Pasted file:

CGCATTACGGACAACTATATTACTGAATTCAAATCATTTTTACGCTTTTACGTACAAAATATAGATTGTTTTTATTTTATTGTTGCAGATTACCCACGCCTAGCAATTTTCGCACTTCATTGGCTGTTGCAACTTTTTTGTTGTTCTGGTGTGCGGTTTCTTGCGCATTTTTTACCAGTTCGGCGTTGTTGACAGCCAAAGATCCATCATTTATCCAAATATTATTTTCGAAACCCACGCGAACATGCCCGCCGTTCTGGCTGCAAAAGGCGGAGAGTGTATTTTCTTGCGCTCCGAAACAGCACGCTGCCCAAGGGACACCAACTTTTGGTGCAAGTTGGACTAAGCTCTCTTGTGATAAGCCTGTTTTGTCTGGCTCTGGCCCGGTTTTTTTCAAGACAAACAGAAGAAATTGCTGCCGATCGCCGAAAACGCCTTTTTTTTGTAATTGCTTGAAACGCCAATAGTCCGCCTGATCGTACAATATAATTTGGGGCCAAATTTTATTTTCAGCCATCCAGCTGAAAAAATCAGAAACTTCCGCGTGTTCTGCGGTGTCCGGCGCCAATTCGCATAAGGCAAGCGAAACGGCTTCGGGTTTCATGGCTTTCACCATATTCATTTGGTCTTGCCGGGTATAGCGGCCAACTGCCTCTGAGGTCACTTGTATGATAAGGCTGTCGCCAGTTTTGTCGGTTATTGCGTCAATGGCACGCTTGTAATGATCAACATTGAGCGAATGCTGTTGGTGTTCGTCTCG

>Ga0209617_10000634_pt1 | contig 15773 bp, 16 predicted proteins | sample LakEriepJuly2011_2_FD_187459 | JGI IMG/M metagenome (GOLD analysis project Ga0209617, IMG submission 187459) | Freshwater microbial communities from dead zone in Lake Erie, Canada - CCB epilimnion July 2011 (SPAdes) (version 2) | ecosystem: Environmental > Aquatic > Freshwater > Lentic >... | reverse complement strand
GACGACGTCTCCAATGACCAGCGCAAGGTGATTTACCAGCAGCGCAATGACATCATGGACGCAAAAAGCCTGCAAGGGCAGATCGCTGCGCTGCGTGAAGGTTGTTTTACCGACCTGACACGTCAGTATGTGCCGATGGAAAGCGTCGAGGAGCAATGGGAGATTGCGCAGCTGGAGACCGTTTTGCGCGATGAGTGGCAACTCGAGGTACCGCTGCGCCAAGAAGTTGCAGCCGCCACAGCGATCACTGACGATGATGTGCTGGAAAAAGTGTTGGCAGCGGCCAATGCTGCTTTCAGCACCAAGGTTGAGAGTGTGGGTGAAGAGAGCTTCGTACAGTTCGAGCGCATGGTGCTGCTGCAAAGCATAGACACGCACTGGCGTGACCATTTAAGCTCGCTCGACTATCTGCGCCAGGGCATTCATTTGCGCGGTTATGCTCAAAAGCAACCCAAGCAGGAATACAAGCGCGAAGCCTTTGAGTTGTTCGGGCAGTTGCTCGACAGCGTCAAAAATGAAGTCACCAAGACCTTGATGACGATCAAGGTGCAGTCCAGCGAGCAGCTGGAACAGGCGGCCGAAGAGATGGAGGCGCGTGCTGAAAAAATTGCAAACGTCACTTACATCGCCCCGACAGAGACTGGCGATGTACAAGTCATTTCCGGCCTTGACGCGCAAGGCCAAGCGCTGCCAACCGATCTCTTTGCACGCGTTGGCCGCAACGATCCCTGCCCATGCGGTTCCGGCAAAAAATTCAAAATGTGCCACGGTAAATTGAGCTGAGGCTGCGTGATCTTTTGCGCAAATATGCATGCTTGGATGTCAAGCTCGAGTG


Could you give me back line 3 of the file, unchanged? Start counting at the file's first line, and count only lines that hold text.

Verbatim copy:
GACGACGTCTCCAATGACCAGCGCAAGGTGATTTACCAGCAGCGCAATGACATCATGGACGCAAAAAGCCTGCAAGGGCAGATCGCTGCGCTGCGTGAAGGTTGTTTTACCGACCTGACACGTCAGTATGTGCCGATGGAAAGCGTCGAGGAGCAATGGGAGATTGCGCAGCTGGAGACCGTTTTGCGCGATGAGTGGCAACTCGAGGTACCGCTGCGCCAAGAAGTTGCAGCCGCCACAGCGATCACTGACGATGATGTGCTGGAAAAAGTGTTGGCAGCGGCCAATGCTGCTTTCAGCACCAAGGTTGAGAGTGTGGGTGAAGAGAGCTTCGTACAGTTCGAGCGCATGGTGCTGCTGCAAAGCATAGACACGCACTGGCGTGACCATTTAAGCTCGCTCGACTATCTGCGCCAGGGCATTCATTTGCGCGGTTATGCTCAAAAGCAACCCAAGCAGGAATACAAGCGCGAAGCCTTTGAGTTGTTCGGGCAGTTGCTCGACAGCGTCAAAAATGAAGTCACCAAGACCTTGATGACGATCAAGGTGCAGTCCAGCGAGCAGCTGGAACAGGCGGCCGAAGAGATGGAGGCGCGTGCTGAAAAAATTGCAAACGTCACTTACATCGCCCCGACAGAGACTGGCGATGTACAAGTCATTTCCGGCCTTGACGCGCAAGGCCAAGCGCTGCCAACCGATCTCTTTGCACGCGTTGGCCGCAACGATCCCTGCCCATGCGGTTCCGGCAAAAAATTCAAAATGTGCCACGGTAAATTGAGCTGAGGCTGCGTGATCTTTTGCGCAAATATGCATGCTTGGATGTCAAGCTCGAGTG